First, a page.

2. _ "God Save the King, 1628."
3. _ "William Wightman made me, 1682."
In the churchyard, near the south porch, is a handsome monument with iron railings, to the memory of several members of the Frere family. On an oval medallion in front is a representation of our Saviour on the Cross, His feet resting on an anchor. On rays of glory round His head are the words "Our union". This design was copied from a monument seen in France. At the north-west corner of the churchyard are some stocks. They originally stood against the south wall of the churchyard, but when that wall was pulled down in 1888, in order that the churchyard might be enlarged, they were removed to their present position. The pound used to stand on the left-hand side of the gateway leading to Thorley Hall; the site is now occupied by farm buildings.
The registers date from 1539.
There are four pieces of plate in the Communion service. The chalice was the gift of Moses Raper, who died in 1748. A paten was presented to the church by Mrs. Pennington in 1809, and a flagon by Elizabeth Frere and Anne Frere in 1839. There is a second paten with no inscription. The only other objects of interest connected with the church are a pewter flagon and the old weathercock, which was replaced by a new one in 1893, and which bears the date 1691.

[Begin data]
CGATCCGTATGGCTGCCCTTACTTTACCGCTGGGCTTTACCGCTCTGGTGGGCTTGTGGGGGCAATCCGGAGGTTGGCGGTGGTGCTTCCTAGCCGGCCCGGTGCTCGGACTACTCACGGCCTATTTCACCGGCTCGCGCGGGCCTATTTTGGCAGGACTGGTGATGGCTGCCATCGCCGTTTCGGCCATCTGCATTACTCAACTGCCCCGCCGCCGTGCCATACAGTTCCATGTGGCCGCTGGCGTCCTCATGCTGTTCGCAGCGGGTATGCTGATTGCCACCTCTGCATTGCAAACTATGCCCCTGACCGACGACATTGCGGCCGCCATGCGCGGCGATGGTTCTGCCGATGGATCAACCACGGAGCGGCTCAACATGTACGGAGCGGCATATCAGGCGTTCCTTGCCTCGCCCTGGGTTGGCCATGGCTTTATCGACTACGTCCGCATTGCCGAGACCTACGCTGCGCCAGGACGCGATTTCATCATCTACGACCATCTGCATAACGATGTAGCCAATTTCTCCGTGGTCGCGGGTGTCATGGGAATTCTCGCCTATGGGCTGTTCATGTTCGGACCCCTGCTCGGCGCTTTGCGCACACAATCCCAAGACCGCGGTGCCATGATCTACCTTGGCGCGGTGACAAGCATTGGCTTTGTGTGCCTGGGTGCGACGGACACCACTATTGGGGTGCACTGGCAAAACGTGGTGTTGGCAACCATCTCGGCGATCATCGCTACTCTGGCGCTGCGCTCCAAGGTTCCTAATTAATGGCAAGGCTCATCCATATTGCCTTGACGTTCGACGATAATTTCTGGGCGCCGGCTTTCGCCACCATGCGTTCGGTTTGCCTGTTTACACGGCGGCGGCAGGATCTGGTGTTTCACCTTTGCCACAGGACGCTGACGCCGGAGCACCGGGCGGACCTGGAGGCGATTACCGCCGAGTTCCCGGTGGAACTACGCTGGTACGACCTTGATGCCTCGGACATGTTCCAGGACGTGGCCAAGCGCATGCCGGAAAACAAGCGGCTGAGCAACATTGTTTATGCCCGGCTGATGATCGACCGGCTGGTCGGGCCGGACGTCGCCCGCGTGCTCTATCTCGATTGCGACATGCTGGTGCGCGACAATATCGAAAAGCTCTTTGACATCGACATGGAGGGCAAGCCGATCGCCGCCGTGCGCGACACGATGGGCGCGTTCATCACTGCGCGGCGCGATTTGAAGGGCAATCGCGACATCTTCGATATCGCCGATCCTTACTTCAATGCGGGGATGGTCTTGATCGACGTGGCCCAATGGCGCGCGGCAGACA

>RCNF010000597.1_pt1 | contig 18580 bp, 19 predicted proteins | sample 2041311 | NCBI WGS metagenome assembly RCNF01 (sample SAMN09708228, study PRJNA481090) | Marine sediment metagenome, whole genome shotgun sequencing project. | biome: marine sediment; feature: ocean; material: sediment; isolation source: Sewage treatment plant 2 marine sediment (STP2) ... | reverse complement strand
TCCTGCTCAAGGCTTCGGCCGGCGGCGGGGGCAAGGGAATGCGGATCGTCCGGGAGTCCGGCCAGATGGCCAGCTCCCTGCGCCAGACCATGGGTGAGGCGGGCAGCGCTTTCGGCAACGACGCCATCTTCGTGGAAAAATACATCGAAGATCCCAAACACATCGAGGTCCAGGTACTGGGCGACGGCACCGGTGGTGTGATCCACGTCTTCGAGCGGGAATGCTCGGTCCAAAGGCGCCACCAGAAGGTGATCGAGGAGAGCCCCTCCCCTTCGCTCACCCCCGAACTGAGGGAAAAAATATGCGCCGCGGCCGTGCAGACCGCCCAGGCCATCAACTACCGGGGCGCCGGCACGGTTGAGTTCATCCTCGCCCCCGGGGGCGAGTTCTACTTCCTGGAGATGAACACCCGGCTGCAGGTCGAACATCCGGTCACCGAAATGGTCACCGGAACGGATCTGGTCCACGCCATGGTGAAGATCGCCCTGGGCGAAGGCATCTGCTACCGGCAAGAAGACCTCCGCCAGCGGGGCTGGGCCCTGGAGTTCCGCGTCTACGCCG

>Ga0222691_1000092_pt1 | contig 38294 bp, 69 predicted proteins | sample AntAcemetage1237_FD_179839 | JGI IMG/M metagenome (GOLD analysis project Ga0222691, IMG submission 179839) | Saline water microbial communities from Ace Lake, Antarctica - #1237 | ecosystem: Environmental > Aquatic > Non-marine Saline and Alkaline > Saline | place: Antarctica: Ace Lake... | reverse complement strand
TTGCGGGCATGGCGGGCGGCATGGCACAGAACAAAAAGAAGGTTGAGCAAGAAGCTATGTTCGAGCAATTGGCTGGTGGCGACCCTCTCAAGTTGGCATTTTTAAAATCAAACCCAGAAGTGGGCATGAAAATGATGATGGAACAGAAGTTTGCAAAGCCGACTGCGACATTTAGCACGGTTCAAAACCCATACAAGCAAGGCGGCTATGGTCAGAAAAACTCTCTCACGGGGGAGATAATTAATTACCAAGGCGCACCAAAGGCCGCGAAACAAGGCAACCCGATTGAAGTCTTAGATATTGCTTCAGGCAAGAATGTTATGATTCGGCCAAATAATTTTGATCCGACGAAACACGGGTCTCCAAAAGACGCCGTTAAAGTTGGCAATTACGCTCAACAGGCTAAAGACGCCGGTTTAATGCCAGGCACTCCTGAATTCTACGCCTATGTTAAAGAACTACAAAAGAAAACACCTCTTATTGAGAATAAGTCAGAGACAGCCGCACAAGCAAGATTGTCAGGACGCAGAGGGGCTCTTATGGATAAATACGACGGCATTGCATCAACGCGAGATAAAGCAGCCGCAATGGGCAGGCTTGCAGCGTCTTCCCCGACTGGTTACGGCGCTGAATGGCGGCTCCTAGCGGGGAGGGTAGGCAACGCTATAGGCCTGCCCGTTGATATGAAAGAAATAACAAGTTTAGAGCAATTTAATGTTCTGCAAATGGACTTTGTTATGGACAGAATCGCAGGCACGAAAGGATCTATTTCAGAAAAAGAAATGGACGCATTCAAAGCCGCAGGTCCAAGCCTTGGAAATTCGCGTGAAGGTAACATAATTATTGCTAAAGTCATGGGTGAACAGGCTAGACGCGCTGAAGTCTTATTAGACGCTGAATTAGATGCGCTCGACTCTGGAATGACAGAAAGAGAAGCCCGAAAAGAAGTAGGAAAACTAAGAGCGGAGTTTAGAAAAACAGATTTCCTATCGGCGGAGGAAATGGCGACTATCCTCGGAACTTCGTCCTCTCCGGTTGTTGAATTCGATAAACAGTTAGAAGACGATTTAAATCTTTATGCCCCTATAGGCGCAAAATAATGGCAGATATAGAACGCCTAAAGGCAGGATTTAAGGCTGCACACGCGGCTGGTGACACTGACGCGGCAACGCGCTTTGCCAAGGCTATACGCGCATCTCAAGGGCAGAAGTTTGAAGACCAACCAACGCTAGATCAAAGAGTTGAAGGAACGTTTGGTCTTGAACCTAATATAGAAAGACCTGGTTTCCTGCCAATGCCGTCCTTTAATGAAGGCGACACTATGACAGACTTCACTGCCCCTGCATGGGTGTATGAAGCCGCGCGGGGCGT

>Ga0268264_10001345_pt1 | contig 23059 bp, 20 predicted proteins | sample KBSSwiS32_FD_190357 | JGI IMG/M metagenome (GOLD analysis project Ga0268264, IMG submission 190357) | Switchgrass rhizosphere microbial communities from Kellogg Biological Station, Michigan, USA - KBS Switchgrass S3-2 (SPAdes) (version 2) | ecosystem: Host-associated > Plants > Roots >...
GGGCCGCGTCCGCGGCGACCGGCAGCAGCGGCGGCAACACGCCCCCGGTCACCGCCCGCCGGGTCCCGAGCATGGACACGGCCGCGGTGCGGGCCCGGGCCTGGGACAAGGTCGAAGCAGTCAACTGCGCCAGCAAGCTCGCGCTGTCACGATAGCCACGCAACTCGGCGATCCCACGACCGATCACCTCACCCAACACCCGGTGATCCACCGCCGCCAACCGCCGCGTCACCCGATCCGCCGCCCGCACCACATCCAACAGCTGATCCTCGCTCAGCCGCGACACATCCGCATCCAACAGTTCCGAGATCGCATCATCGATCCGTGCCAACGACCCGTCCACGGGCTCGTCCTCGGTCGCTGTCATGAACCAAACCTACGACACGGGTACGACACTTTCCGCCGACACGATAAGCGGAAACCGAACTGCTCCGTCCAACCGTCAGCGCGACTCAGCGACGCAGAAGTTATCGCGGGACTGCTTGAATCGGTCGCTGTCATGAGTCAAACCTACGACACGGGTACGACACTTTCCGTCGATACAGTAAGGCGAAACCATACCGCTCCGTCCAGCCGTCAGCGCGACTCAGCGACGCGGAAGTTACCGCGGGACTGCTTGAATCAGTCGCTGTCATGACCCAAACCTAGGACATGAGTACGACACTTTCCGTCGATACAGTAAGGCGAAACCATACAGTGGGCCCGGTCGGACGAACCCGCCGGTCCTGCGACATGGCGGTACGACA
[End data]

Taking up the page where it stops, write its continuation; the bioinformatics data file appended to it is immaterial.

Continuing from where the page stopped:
The best known of the Rectors of Thorley was Samuel Horsley, whose name has already been mentioned. John Pory, afterwards Archdeacon of Middlesex; Thomas Turner, who founded a charity for apprenticing poor children, and who afterwards became Archdeacon of Essex and President of Corpus Christi, Oxford; and Joseph Warton, Headmaster of Winchester College from 1766 to 1793, were rectors of this parish.
"The monastery of Walden owes its origin to Geoffrey de Mandeville, first Earl of Essex, in 1136, in the beginning of the reign of Stephen, for monks of the Benedictine Order, afterwards converted into an Abbey, 1190, in the reign of Richard I. He endowed it, among various other Churches in Essex, Cambridgeshire, Bucks, Northampton and Middlesex, with the Churches of Sawbridgeworth and Thorley in Herts. These were not to be under the control of any Abbey or Priory, but subject only to the jurisdiction of the Bishop and officials of his diocese." - Lord Braybrooke's " History of Walden."
I do not know of any other objects of archaeological interest in the parish, except that a certain piece of road between the Rectory and the hamlet of Thorley Houses is called "The Causeway," and Thorley Houses is often called "Thorley Housen." To the east of the parish, and separated from it by the River Stort, is the Roman camp at Wallbury.
J. E. I. PROCTER.